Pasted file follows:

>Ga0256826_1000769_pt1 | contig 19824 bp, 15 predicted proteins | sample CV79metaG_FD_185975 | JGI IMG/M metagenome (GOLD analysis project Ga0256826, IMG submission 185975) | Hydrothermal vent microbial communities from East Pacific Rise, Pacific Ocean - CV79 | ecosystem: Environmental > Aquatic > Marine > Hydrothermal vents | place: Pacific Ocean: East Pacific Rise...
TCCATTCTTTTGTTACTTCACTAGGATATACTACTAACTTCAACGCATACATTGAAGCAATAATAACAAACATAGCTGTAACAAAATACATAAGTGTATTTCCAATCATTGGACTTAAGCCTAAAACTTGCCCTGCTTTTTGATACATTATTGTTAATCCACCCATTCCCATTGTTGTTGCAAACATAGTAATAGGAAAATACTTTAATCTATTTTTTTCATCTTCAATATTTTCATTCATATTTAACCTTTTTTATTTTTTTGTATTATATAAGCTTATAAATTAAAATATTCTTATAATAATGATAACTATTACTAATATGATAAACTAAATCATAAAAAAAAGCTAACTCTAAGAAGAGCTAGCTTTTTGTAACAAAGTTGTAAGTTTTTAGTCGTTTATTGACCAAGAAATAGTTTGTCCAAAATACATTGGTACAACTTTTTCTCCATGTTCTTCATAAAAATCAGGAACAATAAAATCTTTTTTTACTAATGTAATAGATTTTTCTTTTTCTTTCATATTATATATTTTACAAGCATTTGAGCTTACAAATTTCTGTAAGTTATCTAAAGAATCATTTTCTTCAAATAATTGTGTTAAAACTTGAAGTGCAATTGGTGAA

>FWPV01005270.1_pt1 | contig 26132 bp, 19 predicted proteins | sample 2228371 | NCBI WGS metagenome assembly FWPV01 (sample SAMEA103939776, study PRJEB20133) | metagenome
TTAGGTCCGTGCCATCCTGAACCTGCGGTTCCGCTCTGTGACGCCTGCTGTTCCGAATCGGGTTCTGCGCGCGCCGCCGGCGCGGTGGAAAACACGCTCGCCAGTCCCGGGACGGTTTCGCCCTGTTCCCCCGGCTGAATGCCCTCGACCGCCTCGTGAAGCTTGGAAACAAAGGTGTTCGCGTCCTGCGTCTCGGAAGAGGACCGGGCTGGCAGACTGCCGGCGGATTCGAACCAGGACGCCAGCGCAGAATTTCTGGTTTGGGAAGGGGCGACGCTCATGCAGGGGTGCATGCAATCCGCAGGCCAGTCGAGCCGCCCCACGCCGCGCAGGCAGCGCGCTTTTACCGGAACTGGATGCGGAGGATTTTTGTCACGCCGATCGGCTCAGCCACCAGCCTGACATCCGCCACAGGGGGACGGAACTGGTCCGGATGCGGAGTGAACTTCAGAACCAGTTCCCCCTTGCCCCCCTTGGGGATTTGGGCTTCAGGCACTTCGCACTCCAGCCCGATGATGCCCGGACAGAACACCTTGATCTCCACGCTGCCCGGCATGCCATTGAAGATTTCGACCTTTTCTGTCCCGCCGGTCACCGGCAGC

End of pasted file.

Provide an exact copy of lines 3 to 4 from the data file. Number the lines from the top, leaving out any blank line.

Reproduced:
>FWPV01005270.1_pt1 | contig 26132 bp, 19 predicted proteins | sample 2228371 | NCBI WGS metagenome assembly FWPV01 (sample SAMEA103939776, study PRJEB20133) | metagenome
TTAGGTCCGTGCCATCCTGAACCTGCGGTTCCGCTCTGTGACGCCTGCTGTTCCGAATCGGGTTCTGCGCGCGCCGCCGGCGCGGTGGAAAACACGCTCGCCAGTCCCGGGACGGTTTCGCCCTGTTCCCCCGGCTGAATGCCCTCGACCGCCTCGTGAAGCTTGGAAACAAAGGTGTTCGCGTCCTGCGTCTCGGAAGAGGACCGGGCTGGCAGACTGCCGGCGGATTCGAACCAGGACGCCAGCGCAGAATTTCTGGTTTGGGAAGGGGCGACGCTCATGCAGGGGTGCATGCAATCCGCAGGCCAGTCGAGCCGCCCCACGCCGCGCAGGCAGCGCGCTTTTACCGGAACTGGATGCGGAGGATTTTTGTCACGCCGATCGGCTCAGCCACCAGCCTGACATCCGCCACAGGGGGACGGAACTGGTCCGGATGCGGAGTGAACTTCAGAACCAGTTCCCCCTTGCCCCCCTTGGGGATTTGGGCTTCAGGCACTTCGCACTCCAGCCCGATGATGCCCGGACAGAACACCTTGATCTCCACGCTGCCCGGCATGCCATTGAAGATTTCGACCTTTTCTGTCCCGCCGGTCACCGGCAGC